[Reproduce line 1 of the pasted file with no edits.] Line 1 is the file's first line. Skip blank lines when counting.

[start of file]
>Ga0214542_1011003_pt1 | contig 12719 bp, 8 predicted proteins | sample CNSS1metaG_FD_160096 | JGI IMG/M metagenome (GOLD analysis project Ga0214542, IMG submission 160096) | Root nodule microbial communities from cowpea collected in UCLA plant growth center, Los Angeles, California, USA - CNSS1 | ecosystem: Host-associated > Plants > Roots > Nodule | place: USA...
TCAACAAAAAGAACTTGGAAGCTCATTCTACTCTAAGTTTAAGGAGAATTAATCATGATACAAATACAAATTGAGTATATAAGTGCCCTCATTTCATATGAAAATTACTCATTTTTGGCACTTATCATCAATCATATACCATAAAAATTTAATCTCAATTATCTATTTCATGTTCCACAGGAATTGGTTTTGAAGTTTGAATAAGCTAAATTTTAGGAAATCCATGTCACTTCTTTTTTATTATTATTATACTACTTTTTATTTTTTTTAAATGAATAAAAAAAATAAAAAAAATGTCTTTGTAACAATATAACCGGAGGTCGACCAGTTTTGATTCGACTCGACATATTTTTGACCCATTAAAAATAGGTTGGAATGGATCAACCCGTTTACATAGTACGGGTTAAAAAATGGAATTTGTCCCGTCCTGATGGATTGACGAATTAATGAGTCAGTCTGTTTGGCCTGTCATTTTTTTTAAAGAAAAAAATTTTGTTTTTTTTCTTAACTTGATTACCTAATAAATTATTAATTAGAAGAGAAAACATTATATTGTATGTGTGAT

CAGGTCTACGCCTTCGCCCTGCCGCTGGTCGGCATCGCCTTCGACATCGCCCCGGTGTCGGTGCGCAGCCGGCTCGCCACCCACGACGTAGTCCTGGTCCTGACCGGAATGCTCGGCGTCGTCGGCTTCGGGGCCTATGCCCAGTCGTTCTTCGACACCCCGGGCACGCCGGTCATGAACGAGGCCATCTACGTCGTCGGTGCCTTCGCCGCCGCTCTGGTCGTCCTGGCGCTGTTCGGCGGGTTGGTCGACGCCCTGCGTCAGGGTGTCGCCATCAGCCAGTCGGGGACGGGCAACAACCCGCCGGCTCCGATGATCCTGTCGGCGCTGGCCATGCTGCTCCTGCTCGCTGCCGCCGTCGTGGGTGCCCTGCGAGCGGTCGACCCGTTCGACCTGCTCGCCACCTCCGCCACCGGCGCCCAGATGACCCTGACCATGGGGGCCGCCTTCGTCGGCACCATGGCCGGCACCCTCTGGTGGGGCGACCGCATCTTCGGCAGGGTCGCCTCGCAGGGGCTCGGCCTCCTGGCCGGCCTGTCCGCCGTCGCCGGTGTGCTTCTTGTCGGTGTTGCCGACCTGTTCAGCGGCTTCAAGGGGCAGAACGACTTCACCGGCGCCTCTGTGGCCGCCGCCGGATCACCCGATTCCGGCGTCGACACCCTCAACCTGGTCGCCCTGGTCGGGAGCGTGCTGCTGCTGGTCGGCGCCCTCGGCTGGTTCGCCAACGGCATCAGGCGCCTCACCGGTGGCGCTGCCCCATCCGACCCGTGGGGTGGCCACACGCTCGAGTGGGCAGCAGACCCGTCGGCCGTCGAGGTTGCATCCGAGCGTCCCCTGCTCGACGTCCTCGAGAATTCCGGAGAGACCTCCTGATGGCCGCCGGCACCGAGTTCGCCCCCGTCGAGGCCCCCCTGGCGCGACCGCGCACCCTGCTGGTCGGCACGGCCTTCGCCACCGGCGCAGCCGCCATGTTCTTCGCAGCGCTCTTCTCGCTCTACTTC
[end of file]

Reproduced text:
>Ga0214542_1011003_pt1 | contig 12719 bp, 8 predicted proteins | sample CNSS1metaG_FD_160096 | JGI IMG/M metagenome (GOLD analysis project Ga0214542, IMG submission 160096) | Root nodule microbial communities from cowpea collected in UCLA plant growth center, Los Angeles, California, USA - CNSS1 | ecosystem: Host-associated > Plants > Roots > Nodule | place: USA...